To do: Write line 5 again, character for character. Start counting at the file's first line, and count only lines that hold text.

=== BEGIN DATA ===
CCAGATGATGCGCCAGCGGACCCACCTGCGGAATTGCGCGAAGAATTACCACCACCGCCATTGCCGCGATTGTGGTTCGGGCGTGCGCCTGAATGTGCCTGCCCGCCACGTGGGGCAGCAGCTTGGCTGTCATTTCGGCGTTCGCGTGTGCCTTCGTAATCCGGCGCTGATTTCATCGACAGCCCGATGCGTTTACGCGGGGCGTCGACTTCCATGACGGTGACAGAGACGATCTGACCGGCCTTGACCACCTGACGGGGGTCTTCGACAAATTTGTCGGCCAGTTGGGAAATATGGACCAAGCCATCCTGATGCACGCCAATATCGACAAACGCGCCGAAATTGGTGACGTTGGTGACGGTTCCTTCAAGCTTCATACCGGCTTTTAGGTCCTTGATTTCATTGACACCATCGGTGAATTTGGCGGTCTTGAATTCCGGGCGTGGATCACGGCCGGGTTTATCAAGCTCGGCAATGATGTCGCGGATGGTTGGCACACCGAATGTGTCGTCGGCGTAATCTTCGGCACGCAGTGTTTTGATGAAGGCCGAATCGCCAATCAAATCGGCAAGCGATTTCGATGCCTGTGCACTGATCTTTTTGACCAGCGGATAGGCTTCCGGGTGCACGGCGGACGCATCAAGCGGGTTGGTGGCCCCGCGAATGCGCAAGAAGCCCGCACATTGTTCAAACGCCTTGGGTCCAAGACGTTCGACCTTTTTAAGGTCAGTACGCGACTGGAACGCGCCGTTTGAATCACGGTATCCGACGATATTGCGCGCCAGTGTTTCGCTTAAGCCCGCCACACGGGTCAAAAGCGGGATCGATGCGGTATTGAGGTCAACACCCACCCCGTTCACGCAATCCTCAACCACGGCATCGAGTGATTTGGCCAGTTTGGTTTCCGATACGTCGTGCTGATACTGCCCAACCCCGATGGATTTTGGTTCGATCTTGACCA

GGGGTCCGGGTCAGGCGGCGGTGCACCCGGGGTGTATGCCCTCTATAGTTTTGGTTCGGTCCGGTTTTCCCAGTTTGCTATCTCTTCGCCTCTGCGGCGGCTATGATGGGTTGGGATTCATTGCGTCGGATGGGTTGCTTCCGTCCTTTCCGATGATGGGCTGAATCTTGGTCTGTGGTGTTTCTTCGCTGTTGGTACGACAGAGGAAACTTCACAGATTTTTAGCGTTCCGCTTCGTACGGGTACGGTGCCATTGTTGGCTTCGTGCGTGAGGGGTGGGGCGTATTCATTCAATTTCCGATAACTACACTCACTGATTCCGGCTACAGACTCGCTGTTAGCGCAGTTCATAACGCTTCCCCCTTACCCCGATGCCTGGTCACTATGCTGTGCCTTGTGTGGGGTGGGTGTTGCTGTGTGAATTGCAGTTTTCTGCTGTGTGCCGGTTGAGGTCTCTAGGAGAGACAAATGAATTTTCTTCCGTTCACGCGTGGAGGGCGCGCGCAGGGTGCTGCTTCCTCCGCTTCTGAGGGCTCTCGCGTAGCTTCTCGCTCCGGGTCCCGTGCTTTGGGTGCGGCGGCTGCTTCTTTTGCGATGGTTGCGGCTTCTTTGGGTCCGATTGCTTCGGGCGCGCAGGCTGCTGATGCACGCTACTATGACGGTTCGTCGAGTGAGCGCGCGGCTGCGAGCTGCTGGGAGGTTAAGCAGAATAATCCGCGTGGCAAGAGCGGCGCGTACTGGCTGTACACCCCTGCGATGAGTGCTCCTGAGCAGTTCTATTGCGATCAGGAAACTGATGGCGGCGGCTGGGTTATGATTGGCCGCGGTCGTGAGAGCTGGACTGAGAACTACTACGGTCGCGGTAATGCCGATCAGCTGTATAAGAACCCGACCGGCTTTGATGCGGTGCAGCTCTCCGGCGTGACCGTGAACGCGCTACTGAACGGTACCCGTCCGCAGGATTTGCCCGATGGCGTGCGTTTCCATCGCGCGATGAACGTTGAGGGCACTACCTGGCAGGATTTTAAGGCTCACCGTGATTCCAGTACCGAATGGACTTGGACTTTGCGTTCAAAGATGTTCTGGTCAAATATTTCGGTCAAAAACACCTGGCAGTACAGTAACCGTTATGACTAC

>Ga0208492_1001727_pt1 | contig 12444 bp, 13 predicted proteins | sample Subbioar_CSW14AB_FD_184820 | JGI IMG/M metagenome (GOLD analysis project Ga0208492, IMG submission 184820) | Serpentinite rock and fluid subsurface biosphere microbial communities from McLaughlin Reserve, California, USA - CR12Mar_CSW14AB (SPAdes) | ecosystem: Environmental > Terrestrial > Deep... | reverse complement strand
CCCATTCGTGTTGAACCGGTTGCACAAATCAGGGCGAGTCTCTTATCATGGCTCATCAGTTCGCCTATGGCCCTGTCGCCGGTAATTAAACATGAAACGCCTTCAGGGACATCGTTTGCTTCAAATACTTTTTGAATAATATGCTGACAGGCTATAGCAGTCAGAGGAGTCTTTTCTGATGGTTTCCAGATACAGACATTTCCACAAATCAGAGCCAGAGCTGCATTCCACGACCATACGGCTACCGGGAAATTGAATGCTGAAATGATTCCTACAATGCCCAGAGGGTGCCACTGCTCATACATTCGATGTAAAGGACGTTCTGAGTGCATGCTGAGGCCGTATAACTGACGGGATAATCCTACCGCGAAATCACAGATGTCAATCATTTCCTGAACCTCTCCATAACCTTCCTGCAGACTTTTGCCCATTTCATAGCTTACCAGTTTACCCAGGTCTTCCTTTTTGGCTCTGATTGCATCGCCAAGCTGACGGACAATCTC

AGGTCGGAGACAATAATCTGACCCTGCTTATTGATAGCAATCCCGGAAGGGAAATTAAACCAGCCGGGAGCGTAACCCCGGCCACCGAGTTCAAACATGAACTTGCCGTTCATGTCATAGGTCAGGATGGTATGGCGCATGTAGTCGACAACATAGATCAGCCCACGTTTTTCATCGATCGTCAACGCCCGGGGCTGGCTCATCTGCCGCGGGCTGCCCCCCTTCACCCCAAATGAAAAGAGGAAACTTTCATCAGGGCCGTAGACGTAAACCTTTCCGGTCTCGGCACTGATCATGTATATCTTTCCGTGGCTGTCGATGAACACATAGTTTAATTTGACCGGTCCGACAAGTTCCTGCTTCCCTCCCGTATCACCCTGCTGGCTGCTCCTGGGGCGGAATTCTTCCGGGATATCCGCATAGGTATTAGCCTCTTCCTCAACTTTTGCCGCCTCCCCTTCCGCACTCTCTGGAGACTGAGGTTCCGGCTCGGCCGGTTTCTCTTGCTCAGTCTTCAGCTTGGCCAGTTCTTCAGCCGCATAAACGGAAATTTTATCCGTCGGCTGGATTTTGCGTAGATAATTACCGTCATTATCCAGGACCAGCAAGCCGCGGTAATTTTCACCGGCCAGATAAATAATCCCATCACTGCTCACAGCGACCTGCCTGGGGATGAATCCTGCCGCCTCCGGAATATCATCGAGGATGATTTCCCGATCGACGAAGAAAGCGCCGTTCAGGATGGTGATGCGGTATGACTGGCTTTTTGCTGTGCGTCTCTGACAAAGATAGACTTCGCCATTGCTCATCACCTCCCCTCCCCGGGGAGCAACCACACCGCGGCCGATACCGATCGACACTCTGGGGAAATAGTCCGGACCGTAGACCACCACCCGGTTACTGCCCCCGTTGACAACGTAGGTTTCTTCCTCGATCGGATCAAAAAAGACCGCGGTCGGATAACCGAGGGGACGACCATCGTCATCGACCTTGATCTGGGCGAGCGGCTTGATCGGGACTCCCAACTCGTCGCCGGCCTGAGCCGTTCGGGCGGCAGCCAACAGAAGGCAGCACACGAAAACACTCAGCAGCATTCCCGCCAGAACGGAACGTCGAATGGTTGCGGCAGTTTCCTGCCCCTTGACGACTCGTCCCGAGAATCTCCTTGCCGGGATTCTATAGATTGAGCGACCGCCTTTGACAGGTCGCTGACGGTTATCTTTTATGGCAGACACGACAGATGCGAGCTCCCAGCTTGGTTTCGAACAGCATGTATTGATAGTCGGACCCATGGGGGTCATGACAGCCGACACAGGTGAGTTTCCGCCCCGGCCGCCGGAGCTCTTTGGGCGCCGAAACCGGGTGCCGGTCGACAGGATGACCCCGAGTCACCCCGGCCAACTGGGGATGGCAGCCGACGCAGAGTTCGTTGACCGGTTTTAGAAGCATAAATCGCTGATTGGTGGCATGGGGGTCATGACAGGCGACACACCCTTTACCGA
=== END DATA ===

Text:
AGGTCGGAGACAATAATCTGACCCTGCTTATTGATAGCAATCCCGGAAGGGAAATTAAACCAGCCGGGAGCGTAACCCCGGCCACCGAGTTCAAACATGAACTTGCCGTTCATGTCATAGGTCAGGATGGTATGGCGCATGTAGTCGACAACATAGATCAGCCCACGTTTTTCATCGATCGTCAACGCCCGGGGCTGGCTCATCTGCCGCGGGCTGCCCCCCTTCACCCCAAATGAAAAGAGGAAACTTTCATCAGGGCCGTAGACGTAAACCTTTCCGGTCTCGGCACTGATCATGTATATCTTTCCGTGGCTGTCGATGAACACATAGTTTAATTTGACCGGTCCGACAAGTTCCTGCTTCCCTCCCGTATCACCCTGCTGGCTGCTCCTGGGGCGGAATTCTTCCGGGATATCCGCATAGGTATTAGCCTCTTCCTCAACTTTTGCCGCCTCCCCTTCCGCACTCTCTGGAGACTGAGGTTCCGGCTCGGCCGGTTTCTCTTGCTCAGTCTTCAGCTTGGCCAGTTCTTCAGCCGCATAAACGGAAATTTTATCCGTCGGCTGGATTTTGCGTAGATAATTACCGTCATTATCCAGGACCAGCAAGCCGCGGTAATTTTCACCGGCCAGATAAATAATCCCATCACTGCTCACAGCGACCTGCCTGGGGATGAATCCTGCCGCCTCCGGAATATCATCGAGGATGATTTCCCGATCGACGAAGAAAGCGCCGTTCAGGATGGTGATGCGGTATGACTGGCTTTTTGCTGTGCGTCTCTGACAAAGATAGACTTCGCCATTGCTCATCACCTCCCCTCCCCGGGGAGCAACCACACCGCGGCCGATACCGATCGACACTCTGGGGAAATAGTCCGGACCGTAGACCACCACCCGGTTACTGCCCCCGTTGACAACGTAGGTTTCTTCCTCGATCGGATCAAAAAAGACCGCGGTCGGATAACCGAGGGGACGACCATCGTCATCGACCTTGATCTGGGCGAGCGGCTTGATCGGGACTCCCAACTCGTCGCCGGCCTGAGCCGTTCGGGCGGCAGCCAACAGAAGGCAGCACACGAAAACACTCAGCAGCATTCCCGCCAGAACGGAACGTCGAATGGTTGCGGCAGTTTCCTGCCCCTTGACGACTCGTCCCGAGAATCTCCTTGCCGGGATTCTATAGATTGAGCGACCGCCTTTGACAGGTCGCTGACGGTTATCTTTTATGGCAGACACGACAGATGCGAGCTCCCAGCTTGGTTTCGAACAGCATGTATTGATAGTCGGACCCATGGGGGTCATGACAGCCGACACAGGTGAGTTTCCGCCCCGGCCGCCGGAGCTCTTTGGGCGCCGAAACCGGGTGCCGGTCGACAGGATGACCCCGAGTCACCCCGGCCAACTGGGGATGGCAGCCGACGCAGAGTTCGTTGACCGGTTTTAGAAGCATAAATCGCTGATTGGTGGCATGGGGGTCATGACAGGCGACACACCCTTTACCGA